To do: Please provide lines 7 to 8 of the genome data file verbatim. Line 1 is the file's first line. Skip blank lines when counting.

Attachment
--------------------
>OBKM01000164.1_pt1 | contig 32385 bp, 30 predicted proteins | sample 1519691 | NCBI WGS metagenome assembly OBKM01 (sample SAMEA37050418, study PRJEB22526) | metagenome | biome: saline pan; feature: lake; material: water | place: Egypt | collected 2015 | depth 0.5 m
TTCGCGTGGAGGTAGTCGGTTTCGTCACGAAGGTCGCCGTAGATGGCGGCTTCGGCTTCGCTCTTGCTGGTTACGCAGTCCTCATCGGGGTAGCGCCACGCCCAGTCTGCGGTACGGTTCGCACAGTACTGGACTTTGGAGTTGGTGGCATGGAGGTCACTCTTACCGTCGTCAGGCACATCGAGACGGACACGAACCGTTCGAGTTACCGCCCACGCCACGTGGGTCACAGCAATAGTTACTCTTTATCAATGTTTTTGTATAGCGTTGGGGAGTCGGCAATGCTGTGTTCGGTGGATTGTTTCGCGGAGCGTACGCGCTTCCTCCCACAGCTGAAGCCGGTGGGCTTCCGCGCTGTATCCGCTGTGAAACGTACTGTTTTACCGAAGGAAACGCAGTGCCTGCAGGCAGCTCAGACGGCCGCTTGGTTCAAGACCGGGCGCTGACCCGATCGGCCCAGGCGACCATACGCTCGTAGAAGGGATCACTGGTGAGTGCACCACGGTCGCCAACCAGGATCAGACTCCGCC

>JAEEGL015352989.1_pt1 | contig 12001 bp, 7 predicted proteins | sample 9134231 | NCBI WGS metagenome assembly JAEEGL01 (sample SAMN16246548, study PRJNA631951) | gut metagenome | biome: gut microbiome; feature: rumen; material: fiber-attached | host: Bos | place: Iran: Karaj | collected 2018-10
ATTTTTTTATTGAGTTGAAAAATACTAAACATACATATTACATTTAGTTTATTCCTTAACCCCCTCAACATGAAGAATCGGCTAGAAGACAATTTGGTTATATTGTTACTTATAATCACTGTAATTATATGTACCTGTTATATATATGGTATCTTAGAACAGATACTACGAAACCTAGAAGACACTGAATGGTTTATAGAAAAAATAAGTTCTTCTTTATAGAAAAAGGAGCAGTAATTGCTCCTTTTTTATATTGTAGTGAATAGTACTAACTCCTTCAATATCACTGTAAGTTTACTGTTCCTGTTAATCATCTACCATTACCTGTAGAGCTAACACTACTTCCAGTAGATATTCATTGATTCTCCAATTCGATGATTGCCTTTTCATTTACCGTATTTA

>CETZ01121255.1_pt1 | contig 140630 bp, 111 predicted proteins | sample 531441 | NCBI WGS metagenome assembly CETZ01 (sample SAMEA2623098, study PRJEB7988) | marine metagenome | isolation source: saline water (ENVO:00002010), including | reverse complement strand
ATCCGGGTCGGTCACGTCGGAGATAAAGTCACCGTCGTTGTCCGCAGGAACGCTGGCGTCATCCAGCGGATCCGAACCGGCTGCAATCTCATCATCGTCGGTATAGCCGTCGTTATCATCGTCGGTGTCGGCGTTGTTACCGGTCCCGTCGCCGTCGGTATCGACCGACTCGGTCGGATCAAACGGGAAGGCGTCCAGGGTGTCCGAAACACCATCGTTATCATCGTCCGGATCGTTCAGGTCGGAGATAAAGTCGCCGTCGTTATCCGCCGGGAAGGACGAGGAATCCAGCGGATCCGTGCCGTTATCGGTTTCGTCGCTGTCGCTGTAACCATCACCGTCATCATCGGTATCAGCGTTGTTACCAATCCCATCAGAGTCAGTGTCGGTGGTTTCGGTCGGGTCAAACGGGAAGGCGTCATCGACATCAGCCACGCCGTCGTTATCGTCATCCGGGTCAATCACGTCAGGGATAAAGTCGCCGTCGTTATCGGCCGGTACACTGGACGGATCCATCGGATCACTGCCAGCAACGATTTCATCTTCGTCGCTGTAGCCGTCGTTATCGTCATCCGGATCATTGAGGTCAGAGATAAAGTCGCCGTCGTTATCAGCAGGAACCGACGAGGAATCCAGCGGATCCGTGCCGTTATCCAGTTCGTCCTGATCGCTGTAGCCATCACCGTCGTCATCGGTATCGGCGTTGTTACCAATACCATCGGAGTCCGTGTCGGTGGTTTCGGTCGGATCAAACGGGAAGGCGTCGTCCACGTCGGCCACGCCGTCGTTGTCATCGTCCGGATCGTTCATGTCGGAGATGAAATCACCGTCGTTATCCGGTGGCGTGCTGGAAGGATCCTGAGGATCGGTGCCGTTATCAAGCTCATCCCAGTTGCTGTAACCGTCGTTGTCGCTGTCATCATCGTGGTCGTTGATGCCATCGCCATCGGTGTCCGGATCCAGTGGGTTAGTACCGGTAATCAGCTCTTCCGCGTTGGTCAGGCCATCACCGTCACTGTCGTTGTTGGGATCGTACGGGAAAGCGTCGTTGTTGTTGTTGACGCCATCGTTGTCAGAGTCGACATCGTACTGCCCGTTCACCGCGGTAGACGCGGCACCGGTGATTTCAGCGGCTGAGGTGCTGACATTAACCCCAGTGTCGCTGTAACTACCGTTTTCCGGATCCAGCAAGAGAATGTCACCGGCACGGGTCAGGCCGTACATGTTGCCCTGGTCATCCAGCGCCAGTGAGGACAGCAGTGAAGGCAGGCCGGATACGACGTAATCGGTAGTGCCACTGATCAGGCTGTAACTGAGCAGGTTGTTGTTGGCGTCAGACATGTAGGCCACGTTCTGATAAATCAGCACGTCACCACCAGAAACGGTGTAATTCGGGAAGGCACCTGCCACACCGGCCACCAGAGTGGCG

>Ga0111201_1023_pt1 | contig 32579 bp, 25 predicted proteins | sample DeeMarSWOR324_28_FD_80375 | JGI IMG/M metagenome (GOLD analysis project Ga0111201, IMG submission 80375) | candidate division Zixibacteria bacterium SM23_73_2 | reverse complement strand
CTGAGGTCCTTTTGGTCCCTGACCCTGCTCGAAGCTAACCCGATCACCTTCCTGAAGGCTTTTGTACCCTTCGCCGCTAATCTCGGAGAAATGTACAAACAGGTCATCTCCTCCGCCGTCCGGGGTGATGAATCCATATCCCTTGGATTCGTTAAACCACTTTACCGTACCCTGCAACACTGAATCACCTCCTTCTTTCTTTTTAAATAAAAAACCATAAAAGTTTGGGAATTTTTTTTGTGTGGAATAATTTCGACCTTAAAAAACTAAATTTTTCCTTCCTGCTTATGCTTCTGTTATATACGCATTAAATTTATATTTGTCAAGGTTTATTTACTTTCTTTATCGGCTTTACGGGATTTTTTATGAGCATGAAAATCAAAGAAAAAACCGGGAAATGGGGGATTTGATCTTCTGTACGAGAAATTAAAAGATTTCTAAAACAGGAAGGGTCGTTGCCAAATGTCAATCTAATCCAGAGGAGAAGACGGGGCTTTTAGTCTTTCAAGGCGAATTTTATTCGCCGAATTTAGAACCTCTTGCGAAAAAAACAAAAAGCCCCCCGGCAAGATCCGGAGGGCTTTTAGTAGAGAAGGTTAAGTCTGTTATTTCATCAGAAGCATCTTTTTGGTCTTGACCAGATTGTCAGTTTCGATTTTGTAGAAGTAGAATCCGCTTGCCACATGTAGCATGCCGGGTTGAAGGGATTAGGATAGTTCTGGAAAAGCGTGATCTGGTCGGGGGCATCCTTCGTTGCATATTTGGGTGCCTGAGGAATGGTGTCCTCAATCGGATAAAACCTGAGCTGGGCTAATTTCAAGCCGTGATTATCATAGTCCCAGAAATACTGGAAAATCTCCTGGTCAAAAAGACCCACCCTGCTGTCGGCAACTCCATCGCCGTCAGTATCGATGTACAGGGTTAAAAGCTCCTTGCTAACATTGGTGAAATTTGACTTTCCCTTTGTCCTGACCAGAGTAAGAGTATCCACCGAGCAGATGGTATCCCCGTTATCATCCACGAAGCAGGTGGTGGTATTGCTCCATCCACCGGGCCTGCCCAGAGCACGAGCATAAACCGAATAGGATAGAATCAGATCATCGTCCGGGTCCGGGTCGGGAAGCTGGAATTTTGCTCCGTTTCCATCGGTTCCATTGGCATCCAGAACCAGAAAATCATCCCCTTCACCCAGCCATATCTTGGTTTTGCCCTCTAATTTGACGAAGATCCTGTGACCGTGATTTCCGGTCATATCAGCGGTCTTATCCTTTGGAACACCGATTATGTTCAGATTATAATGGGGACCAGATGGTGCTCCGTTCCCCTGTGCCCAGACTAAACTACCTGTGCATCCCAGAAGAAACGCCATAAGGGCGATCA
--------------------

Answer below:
>Ga0111201_1023_pt1 | contig 32579 bp, 25 predicted proteins | sample DeeMarSWOR324_28_FD_80375 | JGI IMG/M metagenome (GOLD analysis project Ga0111201, IMG submission 80375) | candidate division Zixibacteria bacterium SM23_73_2 | reverse complement strand
CTGAGGTCCTTTTGGTCCCTGACCCTGCTCGAAGCTAACCCGATCACCTTCCTGAAGGCTTTTGTACCCTTCGCCGCTAATCTCGGAGAAATGTACAAACAGGTCATCTCCTCCGCCGTCCGGGGTGATGAATCCATATCCCTTGGATTCGTTAAACCACTTTACCGTACCCTGCAACACTGAATCACCTCCTTCTTTCTTTTTAAATAAAAAACCATAAAAGTTTGGGAATTTTTTTTGTGTGGAATAATTTCGACCTTAAAAAACTAAATTTTTCCTTCCTGCTTATGCTTCTGTTATATACGCATTAAATTTATATTTGTCAAGGTTTATTTACTTTCTTTATCGGCTTTACGGGATTTTTTATGAGCATGAAAATCAAAGAAAAAACCGGGAAATGGGGGATTTGATCTTCTGTACGAGAAATTAAAAGATTTCTAAAACAGGAAGGGTCGTTGCCAAATGTCAATCTAATCCAGAGGAGAAGACGGGGCTTTTAGTCTTTCAAGGCGAATTTTATTCGCCGAATTTAGAACCTCTTGCGAAAAAAACAAAAAGCCCCCCGGCAAGATCCGGAGGGCTTTTAGTAGAGAAGGTTAAGTCTGTTATTTCATCAGAAGCATCTTTTTGGTCTTGACCAGATTGTCAGTTTCGATTTTGTAGAAGTAGAATCCGCTTGCCACATGTAGCATGCCGGGTTGAAGGGATTAGGATAGTTCTGGAAAAGCGTGATCTGGTCGGGGGCATCCTTCGTTGCATATTTGGGTGCCTGAGGAATGGTGTCCTCAATCGGATAAAACCTGAGCTGGGCTAATTTCAAGCCGTGATTATCATAGTCCCAGAAATACTGGAAAATCTCCTGGTCAAAAAGACCCACCCTGCTGTCGGCAACTCCATCGCCGTCAGTATCGATGTACAGGGTTAAAAGCTCCTTGCTAACATTGGTGAAATTTGACTTTCCCTTTGTCCTGACCAGAGTAAGAGTATCCACCGAGCAGATGGTATCCCCGTTATCATCCACGAAGCAGGTGGTGGTATTGCTCCATCCACCGGGCCTGCCCAGAGCACGAGCATAAACCGAATAGGATAGAATCAGATCATCGTCCGGGTCCGGGTCGGGAAGCTGGAATTTTGCTCCGTTTCCATCGGTTCCATTGGCATCCAGAACCAGAAAATCATCCCCTTCACCCAGCCATATCTTGGTTTTGCCCTCTAATTTGACGAAGATCCTGTGACCGTGATTTCCGGTCATATCAGCGGTCTTATCCTTTGGAACACCGATTATGTTCAGATTATAATGGGGACCAGATGGTGCTCCGTTCCCCTGTGCCCAGACTAAACTACCTGTGCATCCCAGAAGAAACGCCATAAGGGCGATCA